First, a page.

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Lakeside Shakespeare's 12th Season

Article:9926; Posted: July 4, 2015 at 9:00 p.m.

Lakeside Shakespeare Theatre returns to Benzie County this summer for their 12th season! LST’s summer season begins July 14 with performances of "Cymbeline" and "The Taming of the Shrew."

Ensemble member Scott Cummings directs the beautifully written, rarely produced epic of the Briton King Cymbeline and his brave daughter Imogen, torn from her husband Posthumous by political intrigue and jealousy, their fight to return to one another and the redemption of the King and his country. “'Cymbeline' is about how being truly open and vulnerable can bring out the power of love," said Cummins. "And how the tenderness of that vulnerability can expose the best and the worst in people. Shakespeare uses what we would call an almost fairy tale structure to tell the story of a princess who is denied her new husband by her father the king. Shakespeare contrasts the princess' experiences in the corrupt court, with her encounter of simple men who live in a cave to demonstrate how vulnerability leads to truest, strongest and most lasting forms of love.“

"The Taming of the Shrew" will be directed by ensemble member Christy Arington. Teaming up again after their turns as Benedict and Beatrice in Much Ado, Elizabeth Laidlaw and Scott Cummins lock horns and match wits again as the Kate and Petruchio. Director Arington feels, “In our modern world, the depiction of a man attempting to break a woman’s spirit in an effort to “tame” her has often been construed as sexist and misogynistic. I encourage us to consider a different approach. Jean Rouaud of the Bolshoi Ballet put it well when he wrote, ‘The Taming of the Shrew' can be construed as an encounter between two forces of nature, who recognize one another at last. If they are abrupt, obnoxious, it stems from their solitude; they are fundamentally different from the society they live in, albatrosses among sparrows, and their excesses signal that they have yet to find the one who can measure up to them.”

Both plays will run in repertory (rain or shine) July 16 – 24, with preview performances July 14 & 15. There will be no performance July 20. All performances are at 7pm at Tank Hill in Frankfort, MI, 418 Park Ave. Prior to performances, audience members can look forward to music performed by the company and led by musical director, Noah Simon, as well as picnic basket auctions featuring savories from local restaurants and beverage vendors.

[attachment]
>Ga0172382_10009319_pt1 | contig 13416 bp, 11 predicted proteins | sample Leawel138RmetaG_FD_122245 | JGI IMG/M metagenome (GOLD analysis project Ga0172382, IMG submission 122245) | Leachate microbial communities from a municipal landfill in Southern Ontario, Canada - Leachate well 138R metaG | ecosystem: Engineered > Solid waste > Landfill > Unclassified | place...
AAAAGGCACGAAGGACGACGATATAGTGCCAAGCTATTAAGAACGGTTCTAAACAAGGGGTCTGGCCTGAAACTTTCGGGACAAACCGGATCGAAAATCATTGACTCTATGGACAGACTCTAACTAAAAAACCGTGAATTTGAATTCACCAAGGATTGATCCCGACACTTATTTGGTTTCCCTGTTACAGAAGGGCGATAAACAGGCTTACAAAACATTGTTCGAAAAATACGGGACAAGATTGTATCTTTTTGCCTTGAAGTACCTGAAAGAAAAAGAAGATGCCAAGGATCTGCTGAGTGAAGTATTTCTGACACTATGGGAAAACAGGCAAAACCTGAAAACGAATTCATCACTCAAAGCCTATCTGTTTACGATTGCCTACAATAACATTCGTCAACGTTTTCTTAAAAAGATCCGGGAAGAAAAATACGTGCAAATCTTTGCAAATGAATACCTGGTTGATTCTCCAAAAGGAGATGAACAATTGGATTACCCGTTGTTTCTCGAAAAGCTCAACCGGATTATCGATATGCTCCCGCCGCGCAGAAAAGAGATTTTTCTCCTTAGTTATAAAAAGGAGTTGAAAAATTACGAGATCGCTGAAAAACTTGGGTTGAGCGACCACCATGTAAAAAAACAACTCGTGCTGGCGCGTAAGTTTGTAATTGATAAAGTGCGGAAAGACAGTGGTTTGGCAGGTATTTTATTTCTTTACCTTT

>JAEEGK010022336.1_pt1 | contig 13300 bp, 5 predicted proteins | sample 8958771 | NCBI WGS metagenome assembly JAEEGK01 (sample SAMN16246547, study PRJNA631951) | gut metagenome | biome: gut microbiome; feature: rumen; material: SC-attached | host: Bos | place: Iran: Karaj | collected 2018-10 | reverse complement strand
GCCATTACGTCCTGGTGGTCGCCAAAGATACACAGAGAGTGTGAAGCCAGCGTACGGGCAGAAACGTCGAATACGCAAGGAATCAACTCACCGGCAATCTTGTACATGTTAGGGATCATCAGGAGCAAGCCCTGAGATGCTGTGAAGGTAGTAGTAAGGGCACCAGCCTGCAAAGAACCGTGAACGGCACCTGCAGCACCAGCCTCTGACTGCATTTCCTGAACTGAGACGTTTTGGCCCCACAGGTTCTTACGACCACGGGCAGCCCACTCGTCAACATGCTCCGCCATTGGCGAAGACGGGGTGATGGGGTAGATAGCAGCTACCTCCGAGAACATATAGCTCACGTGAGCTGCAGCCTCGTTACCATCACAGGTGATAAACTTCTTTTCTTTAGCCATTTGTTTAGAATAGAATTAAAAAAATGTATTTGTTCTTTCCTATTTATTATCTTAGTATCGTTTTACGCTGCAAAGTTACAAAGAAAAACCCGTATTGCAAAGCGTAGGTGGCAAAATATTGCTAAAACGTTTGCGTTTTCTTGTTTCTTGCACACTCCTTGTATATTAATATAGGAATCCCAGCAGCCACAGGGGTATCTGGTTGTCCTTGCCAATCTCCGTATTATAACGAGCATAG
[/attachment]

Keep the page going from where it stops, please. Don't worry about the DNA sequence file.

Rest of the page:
Audiences members are invited to bring low lawn chairs and blankets for seating, picnic dinners, and weather appropriate clothing. Free parking is available along the north side of Park Ave, as well as at St. Anne’s church at the corner of Park and M22. Motorized assistance for those audience members who need it will be provided at the entrance to the Tank Hill space.

In addition to the summer productions, LST offers expanded educational workshops.

Two children’s workshops for ages 5- 8, in two session: Workshop A will take place July 21 – 23 from 10:00 a.m. – 12:00 p.m., with a performance on July 23 at 6:15 p.m' Workshop B for ages 9-11 will run July 22 – 24 from 1:00 – 3:00 p.m., with a performance on July 24 at 6:15 p.m. The young adult workshop (ages 12 – 14) will take place July 16 – 18 from 1:00 – 3:00 p.m. at the Oliver Art Center, with a performance on July 18 at 6:15 p.m. All workshops will take place at the performance space on Tank Hill.

Finally, for high school students (ages 14 – 18) is our summer intern program. Interns not only work backstage, learning the ropes of what it takes to make professional stage productions happen, but students also will be working on scenes from with both the adult company and the apprentice company of graduating drama students from Loyola University, providing each participant a deeper opportunity for character study, and culminating in a performance on

the Lakeside Shakespeare stage in front of a full house! Scene studies take place July 19-21 at 2:00 – 4:30 p.m., with the performance July 21 at 6:15 p.m.

For more information about Lakeside Shakespeare Theatre’s 2015 season and educational programs, or to make a donation, please visit